Charles Abraham Schooley (1850-1931) was born in Port Colborne, Ontario. He studied law for a couple of years but ultimately withdrew from that course of study due to illness. He then was one of the first men to enter into the moss trade (of all things) while in Florida for a few years. He returned to Ontario where he began working with the Hobbs Hardware Co. of London until he came to Vancouver in 1889 with his recently-wed wife, Kate Eastman Schooley (nee Samons, of Hamilton). When he got to Vancouver, he worked at first as an agent with Imperial Oil Co. and later as a wholesale produce dealer. Finally, in 1905, he became a City employee, working initially with the Treasury department and, two years later, being promoted to the post of Chief Paymaster.*
Schooley became a member of First Baptist Church shortly after establishing his residence here. He served as a Deacon and as Church Clerk for many years. In January 1925, he was made an Honorary Deacon in recognition of his many years of exemplary service.**
When the Schooleys first came to the city, they lived on Howe Street between Smithe and Nelson. By 1908, they’d moved to 2020 Beach Avenue – a home on the south side of Beach near Chilco Street. By 1911, however, the City wanted to create a string of parkland east of Stanley Park and so, as part of that plan, Schooley’s beachfront property was purchased by the City’s Land Purchasing Agent for $13,513.60.The Schooleys moved to their final residence at 2057 Pendrell Street in 1914.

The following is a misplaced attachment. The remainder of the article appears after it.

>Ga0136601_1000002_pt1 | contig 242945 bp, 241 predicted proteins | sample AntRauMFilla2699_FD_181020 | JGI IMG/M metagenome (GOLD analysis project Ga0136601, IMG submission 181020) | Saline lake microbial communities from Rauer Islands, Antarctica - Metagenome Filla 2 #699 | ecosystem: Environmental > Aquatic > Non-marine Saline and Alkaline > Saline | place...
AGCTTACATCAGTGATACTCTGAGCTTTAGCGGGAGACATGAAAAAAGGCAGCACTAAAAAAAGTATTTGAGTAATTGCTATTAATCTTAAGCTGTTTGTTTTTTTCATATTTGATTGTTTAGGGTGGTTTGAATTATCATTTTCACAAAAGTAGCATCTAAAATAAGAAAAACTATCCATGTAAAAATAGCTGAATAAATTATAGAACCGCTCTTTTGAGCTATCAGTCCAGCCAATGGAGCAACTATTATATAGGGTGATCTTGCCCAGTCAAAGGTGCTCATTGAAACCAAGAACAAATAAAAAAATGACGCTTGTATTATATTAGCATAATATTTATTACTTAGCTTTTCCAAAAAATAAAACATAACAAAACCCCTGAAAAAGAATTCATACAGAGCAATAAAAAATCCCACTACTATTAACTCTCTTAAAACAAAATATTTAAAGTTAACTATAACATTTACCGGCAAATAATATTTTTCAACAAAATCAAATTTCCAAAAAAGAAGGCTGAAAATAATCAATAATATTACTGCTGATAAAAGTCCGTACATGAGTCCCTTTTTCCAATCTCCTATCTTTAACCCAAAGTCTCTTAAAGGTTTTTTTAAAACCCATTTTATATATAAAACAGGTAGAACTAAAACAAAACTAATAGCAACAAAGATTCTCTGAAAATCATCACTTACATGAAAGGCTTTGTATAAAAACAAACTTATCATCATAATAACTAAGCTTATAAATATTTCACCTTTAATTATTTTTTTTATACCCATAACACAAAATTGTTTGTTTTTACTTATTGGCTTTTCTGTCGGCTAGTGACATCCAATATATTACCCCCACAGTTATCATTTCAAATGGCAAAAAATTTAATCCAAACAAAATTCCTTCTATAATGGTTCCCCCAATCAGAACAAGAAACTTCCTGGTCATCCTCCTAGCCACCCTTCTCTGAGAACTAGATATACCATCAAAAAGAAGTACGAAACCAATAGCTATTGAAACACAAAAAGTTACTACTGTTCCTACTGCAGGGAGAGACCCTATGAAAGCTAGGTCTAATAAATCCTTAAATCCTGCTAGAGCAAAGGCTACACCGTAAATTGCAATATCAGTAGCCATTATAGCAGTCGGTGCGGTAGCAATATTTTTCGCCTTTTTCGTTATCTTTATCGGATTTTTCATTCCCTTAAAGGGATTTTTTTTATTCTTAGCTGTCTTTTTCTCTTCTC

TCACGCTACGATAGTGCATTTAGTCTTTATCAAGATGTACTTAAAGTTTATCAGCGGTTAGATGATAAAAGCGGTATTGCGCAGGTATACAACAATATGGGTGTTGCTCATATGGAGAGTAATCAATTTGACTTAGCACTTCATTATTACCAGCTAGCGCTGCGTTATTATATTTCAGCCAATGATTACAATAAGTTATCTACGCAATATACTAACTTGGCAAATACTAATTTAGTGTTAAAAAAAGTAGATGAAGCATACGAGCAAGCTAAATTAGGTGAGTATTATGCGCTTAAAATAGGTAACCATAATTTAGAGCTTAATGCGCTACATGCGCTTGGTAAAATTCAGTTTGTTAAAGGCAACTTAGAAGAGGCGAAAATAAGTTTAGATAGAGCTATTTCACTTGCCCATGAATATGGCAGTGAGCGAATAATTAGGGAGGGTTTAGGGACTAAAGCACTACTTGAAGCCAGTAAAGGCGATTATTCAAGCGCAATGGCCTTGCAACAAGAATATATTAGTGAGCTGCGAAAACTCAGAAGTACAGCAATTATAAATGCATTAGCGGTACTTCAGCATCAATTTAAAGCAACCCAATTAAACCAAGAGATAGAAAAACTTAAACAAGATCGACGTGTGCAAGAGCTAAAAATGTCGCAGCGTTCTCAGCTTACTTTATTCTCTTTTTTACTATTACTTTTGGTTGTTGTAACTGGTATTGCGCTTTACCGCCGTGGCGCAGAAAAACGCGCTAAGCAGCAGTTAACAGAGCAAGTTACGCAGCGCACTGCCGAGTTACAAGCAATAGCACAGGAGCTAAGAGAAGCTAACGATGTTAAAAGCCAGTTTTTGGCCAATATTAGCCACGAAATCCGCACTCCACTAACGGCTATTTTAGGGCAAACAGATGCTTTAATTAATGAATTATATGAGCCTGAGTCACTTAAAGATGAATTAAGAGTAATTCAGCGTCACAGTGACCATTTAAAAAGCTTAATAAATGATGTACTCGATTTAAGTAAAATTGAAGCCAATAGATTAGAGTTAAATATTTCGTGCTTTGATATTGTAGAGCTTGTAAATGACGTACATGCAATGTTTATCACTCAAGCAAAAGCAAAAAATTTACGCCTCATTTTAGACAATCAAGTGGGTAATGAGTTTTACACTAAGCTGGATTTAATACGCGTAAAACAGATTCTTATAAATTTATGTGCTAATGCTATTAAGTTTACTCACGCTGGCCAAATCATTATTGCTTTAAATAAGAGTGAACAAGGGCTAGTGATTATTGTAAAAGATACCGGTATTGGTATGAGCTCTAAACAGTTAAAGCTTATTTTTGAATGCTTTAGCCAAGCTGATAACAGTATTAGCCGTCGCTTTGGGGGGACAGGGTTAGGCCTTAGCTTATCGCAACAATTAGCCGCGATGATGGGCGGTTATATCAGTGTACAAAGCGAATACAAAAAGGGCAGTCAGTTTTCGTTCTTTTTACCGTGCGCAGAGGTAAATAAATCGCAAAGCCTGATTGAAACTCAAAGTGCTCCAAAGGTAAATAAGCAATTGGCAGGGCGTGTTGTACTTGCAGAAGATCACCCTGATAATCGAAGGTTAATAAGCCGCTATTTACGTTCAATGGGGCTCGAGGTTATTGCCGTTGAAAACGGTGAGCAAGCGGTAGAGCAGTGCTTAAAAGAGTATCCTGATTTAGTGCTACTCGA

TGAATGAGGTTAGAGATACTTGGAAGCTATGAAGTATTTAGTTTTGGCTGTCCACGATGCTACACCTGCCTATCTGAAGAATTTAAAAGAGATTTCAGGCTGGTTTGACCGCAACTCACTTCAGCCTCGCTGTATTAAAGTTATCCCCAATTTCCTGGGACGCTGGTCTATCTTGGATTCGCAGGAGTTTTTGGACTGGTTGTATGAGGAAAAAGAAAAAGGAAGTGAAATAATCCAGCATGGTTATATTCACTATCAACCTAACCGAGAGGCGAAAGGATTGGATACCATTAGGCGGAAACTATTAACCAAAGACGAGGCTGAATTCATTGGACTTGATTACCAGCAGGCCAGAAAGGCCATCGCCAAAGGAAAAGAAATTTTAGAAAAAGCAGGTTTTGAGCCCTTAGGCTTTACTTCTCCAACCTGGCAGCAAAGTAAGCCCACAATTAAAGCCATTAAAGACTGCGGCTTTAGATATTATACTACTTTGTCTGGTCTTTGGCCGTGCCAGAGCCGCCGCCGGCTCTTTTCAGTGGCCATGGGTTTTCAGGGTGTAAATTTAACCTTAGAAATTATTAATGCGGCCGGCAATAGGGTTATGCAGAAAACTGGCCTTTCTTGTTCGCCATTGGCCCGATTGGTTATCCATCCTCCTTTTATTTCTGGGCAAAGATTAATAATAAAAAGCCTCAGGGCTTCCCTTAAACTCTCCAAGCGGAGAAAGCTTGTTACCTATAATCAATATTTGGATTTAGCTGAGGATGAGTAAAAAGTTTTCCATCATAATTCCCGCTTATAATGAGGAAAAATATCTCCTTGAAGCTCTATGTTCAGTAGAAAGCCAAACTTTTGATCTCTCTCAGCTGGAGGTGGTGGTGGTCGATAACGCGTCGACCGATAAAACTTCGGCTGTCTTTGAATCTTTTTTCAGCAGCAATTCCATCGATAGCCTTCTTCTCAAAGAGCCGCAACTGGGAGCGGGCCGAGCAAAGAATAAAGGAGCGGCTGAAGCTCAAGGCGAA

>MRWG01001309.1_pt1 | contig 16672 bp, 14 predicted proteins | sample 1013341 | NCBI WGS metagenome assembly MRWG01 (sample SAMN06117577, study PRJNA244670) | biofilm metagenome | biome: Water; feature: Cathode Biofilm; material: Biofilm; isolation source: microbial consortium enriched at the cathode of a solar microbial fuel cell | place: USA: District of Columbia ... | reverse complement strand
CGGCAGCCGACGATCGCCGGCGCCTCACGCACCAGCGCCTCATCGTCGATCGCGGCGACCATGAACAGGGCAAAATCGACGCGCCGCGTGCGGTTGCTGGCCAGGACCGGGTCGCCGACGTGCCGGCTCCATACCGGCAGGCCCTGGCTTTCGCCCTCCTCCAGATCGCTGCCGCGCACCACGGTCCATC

Schooley’s job as City Paymaster wasn’t without drama. On September 29th, 1922 at 10.15am, Schooley and his aide, Bob Armstrong, “were slugged by three auto[mobile] bandits and relieved of a civic payroll of $75,000, while a crowd of terrified Chinese, who were standing by, scattered from a fusillade of three shots fired by the robbers.” (Vancouver Daily World, September 22, 1922). (We will leave to one side the question of whether three shots may be accurately called a fusillade.)
Neither Schooley nor Armstrong seem to have suffered serious injury. City Hall, at that time, was in the Old Market Hall. The two City employees were returning to City Hall from the bank, where they had picked up the payroll.
To the best of my knowledge, the robbers were never brought to book for this crime.***
Kate Schooley pre-deceased her husband in 1927. Schooley died in 1931 at the age of 84.
Charles and Kate Schooley seem to have been childless. I had initially wondered whether Jennie Schooley, a teacher at Strathcona School from 1928-1959, might have been their daughter, but I later learned that she was the daughter of another local Schooley: William Francis Schooley.
*These early details of Schooley’s life were found in British Columbia From Earliest Times to the Present: Biographical. Volume IV. 1914. S. J. Clarke Publishing Co., p. 819.
**Mrs. Schooley was a devout member of a different church: St. John’s Presbyterian (just a few blocks from First Baptist).
***There was a report on November 1, 1922 that Tacoma, WA police had two men in custody on suspicion of being parties to the Vancouver robbery. It was established pretty quickly, however, that the two who were detained were in no way responsible for the theft.